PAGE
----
What makes me think that this sudden death of SiteLinks was purposeful is the simultaneous increase in Breadcrumbs. As SiteLinks began to dive on the 29th, Breadcrumbs started to surface. In other words, if Google was perhaps discounting SiteLinks in favor of Ads, the best way to compensate for the user's loss of SiteLinks might be Breadcrumbs. Google might have been attempting to offer us the next best thing while it played with its Ads and took SiteLinks off the market.
The Resurgence of In-Depth Articles
Proving that there's life after death (at least in the "Googleverse"), In-Depth Articles came back from the dead last week. Starting its hiatus on April the 10th, this SERP Feature was brought back to us last week on April 26th.
In-Depth Articles in Conjunction with Results per Page
Fig 4. In-Depth Articles begin to display again while Organic Results per page rise concurrently
With the reappearance of the feature, and quite logically (as In-Depth Articles are considered to be organic), Organic Results per page started to sharply rise.
April SERP Features: Trending Towards...
As this is the last of the analysis of April's SERP trends, I thought it appropriate to take a fond look back at how various SERP Features in the USA performed over the course of the month.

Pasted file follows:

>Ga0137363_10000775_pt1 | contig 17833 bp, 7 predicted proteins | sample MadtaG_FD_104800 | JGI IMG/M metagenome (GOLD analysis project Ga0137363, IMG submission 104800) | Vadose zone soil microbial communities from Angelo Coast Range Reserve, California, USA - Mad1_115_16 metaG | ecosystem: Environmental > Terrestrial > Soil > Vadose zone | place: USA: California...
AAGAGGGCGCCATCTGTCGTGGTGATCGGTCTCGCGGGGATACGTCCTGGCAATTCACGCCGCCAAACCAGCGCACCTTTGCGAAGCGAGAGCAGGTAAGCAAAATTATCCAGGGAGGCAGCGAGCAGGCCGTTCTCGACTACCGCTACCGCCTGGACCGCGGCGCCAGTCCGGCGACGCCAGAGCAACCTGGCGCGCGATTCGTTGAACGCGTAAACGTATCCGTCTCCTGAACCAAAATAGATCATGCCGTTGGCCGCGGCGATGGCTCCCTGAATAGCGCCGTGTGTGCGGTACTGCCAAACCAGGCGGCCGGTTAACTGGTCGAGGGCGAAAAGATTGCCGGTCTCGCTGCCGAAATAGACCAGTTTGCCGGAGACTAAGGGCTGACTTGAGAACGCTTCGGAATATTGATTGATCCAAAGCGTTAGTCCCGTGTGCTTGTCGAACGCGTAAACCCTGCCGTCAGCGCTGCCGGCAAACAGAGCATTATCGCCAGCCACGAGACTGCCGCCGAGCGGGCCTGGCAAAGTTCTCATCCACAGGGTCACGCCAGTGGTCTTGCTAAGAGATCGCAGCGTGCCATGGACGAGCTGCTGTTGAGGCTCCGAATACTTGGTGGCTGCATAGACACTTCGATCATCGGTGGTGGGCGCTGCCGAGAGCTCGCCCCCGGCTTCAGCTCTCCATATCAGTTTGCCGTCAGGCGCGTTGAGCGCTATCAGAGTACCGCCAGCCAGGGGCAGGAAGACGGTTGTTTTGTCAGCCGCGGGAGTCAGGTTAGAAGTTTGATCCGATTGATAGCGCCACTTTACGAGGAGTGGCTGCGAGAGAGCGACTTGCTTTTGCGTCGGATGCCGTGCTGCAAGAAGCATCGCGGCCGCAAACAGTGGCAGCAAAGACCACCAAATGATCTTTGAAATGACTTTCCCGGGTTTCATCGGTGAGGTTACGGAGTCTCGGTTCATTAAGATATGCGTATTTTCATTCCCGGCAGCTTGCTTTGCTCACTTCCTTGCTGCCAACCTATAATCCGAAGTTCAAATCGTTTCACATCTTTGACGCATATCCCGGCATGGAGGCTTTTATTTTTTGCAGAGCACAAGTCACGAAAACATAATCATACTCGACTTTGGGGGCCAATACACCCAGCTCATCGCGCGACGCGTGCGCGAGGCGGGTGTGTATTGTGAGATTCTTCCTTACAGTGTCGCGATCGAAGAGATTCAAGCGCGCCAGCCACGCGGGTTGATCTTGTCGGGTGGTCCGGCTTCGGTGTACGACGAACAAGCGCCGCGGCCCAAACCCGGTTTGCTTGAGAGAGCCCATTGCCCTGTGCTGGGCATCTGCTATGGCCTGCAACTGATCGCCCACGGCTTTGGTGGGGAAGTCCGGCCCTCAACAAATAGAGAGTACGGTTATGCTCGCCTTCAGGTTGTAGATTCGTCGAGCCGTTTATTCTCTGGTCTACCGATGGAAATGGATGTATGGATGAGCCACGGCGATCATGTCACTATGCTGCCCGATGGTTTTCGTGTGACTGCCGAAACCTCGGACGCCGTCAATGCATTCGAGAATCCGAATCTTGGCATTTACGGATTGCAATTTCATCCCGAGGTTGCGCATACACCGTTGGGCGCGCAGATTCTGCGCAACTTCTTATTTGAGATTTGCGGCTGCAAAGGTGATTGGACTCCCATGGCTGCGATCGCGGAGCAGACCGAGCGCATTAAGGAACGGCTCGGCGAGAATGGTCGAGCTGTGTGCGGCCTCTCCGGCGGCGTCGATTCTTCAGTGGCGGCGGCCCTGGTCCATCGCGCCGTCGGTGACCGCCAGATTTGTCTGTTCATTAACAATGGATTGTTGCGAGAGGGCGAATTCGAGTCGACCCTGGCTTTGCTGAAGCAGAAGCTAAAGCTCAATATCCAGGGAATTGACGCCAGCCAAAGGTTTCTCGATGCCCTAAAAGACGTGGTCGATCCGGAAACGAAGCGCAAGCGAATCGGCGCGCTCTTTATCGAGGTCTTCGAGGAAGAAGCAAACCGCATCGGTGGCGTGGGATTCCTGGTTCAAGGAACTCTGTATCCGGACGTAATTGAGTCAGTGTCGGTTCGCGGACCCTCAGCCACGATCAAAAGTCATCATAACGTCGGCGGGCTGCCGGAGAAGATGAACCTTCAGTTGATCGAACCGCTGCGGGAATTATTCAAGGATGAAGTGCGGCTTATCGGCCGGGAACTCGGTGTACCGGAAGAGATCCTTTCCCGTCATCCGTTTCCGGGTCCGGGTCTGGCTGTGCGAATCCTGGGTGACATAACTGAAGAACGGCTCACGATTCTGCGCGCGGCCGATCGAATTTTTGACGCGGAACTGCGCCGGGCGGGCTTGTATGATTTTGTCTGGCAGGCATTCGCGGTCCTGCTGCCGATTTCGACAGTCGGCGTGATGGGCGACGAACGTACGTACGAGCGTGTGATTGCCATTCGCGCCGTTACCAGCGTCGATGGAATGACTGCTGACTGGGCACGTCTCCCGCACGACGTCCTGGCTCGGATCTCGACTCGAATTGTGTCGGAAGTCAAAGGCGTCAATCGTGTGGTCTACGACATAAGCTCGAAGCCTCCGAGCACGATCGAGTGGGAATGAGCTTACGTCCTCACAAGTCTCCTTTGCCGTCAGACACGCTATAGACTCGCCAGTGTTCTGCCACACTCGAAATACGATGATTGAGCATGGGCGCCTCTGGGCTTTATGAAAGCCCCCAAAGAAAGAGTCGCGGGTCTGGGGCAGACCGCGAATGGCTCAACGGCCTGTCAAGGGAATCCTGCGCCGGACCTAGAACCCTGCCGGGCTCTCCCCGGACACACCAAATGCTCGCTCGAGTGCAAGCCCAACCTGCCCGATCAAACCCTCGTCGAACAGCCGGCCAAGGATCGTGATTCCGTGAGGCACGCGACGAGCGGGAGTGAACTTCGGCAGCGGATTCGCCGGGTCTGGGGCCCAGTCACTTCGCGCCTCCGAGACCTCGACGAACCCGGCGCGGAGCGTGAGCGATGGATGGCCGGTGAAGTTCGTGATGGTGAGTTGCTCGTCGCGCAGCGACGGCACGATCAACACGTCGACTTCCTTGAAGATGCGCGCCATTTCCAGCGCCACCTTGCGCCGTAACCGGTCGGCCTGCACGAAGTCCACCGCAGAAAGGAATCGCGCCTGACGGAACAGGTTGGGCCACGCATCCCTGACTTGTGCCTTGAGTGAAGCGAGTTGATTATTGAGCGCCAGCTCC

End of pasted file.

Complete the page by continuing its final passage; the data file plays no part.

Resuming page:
SERP Features Overall Trends (USA): April 2016
Fig 5. Features such as Related Search and Breadcrumbs rise significantly, while those such as Related Questions trend downwards
For the better part of the month, SiteLinks and Related Questions trended downwards, with the latter showing a slight resurgence on the 30th (better late than never I guess). As I'm sure you noticed right away, Related Search showed a relatively incredible increase, starting its spike on April 6th and never looking back. Breadcrumbs didn't do too shabbily as well, with a spike coming between April 21st and 22nd. Rounding up my selection on this fine day would be HTTPS, which following the tortoises' sound advice of slow and steady wins the race, continued to climb pretty much all month long.